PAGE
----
LCRA's General Manager Speaks, But Is He Talking to Us? SAWDF and other groups respond ---
Read the next blog for excerpts from our reply to this self-proclaimed "steward of the Colorado River", which can't resist staking its claim (in this case, inserting its "straw") in the Texas Pot of Gold, the Simsboro Aquifer ----
When it comes to water, the time to plan for tomorrow is today. The Lower Colorado River Authority is doing that in our application to produce groundwater from the prolific Carrizo-Wilcox Aquifer in Bastrop County.
As stewards of the roughly 600 miles of the Colorado River in Texas from downstream of the O.
H. Ivie Reservoir in Coleman County to Matagorda Bay, we at the Lower Colorado River Authority are committed to increasing and preserving water supplies for the Texans we serve. In addition to our many other efforts to increase water supplies for booming growth in Texas, we are seeking permits to produce up to 25,000 acre-feet of water annually from groundwater pumping rights we own at the Griffith League Ranch in Bastrop County. The ranch sits directly over the Simsboro formation of the Carrizo-Wilcox Aquifer. The aquifer stretches in a wide band across Texas, from Louisiana to Mexico.
We purchased groundwater pumping rights at the ranch from the Boy Scouts of America-Capitol Area Council in 2015. Once a permit is obtained, the groundwater would serve current and future water customers within our water service area – which includes Bastrop County – as demands increase. In addition to providing drinking water for residents, the water could be used throughout our Central Texas service area for manufacturing, irrigation and power production. We would phase in use of the water over time, depending on how demands grow.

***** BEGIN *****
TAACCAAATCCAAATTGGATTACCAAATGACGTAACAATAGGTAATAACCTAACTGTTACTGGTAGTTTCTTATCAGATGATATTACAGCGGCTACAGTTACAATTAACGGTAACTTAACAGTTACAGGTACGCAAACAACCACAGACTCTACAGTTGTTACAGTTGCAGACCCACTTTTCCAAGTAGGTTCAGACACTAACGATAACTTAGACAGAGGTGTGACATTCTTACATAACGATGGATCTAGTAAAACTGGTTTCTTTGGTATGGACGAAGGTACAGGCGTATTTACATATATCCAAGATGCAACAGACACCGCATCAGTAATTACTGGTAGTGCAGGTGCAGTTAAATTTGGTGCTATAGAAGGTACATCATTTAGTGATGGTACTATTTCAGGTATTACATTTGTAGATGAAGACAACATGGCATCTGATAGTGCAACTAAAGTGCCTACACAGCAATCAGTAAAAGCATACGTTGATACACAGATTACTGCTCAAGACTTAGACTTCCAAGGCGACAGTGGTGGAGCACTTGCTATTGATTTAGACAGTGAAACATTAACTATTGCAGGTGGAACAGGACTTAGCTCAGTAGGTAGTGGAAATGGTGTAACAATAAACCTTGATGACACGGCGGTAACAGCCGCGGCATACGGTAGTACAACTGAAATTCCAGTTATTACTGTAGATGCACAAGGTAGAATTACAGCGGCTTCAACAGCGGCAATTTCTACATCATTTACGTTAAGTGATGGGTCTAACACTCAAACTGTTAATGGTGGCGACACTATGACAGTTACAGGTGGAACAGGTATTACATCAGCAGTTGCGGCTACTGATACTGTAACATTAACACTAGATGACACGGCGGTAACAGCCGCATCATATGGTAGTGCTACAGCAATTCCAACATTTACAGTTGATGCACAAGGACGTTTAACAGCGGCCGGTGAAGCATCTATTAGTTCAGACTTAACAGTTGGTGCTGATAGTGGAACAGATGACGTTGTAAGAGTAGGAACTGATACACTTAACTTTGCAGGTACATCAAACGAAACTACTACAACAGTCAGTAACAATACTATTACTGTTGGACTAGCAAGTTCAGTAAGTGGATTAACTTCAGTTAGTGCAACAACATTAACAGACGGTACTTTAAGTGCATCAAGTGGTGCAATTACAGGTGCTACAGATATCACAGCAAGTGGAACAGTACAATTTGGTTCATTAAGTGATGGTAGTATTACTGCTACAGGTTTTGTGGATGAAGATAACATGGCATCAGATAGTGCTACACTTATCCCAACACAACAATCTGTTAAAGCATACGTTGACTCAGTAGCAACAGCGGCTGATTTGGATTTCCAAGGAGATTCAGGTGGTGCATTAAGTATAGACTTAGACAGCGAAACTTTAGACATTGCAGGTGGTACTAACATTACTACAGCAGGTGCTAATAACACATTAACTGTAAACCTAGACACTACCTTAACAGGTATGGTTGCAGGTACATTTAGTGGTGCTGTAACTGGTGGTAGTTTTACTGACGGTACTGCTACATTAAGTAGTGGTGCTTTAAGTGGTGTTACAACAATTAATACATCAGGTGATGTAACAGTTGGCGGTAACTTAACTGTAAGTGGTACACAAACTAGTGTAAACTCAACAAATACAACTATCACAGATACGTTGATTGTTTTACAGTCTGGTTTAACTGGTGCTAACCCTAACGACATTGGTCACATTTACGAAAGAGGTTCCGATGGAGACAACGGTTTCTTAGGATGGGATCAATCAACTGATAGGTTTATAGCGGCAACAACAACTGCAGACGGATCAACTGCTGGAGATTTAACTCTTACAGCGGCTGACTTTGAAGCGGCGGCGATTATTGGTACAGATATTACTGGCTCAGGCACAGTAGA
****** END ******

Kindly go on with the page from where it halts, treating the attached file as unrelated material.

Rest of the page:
In a region like ours that is prone to both droughts and floods, groundwater supplies such as those available from the Carrizo-Wilcox Aquifer should be part of a diverse water supply portfolio. Modeling by the Lost Pines Groundwater Conservation District, which is working on a draft permit after receiving our application, shows the aquifer can supply the water requested in our application without harming the aquifer.
As a regional water supplier, it would be irresponsible for us to sit idly by as our state grows and water demands increase, including Bastrop County. It takes years to develop new water supplies, which is why we’re moving forward with this and many other projects today.
For example, we are building the Arbuckle Reservoir off the main channel of the Colorado River in Wharton County. It could add up to 90,000 acre-feet of water to our region’s supply. The new reservoir, which we expect to begin operating in early 2019, will benefit the entire basin by helping reduce the amount of water otherwise required to be released from the Highland Lakes to serve downstream demands, including industrial and agricultural customers.
We’re also looking at additional water supply projects, including: building the Prairie Conservation Reservoir – a small, off-channel reservoir in Colorado County; developing additional groundwater supplies; reusing wastewater; importing water from an adjacent river basin; and using brackish groundwater to benefit our Texas estuaries.
The facts about our groundwater permit application are simple and compelling:
The LCRA is here to serve Texans — and we will continue working to provide the people of our region with the water resources that are critical for continued success.
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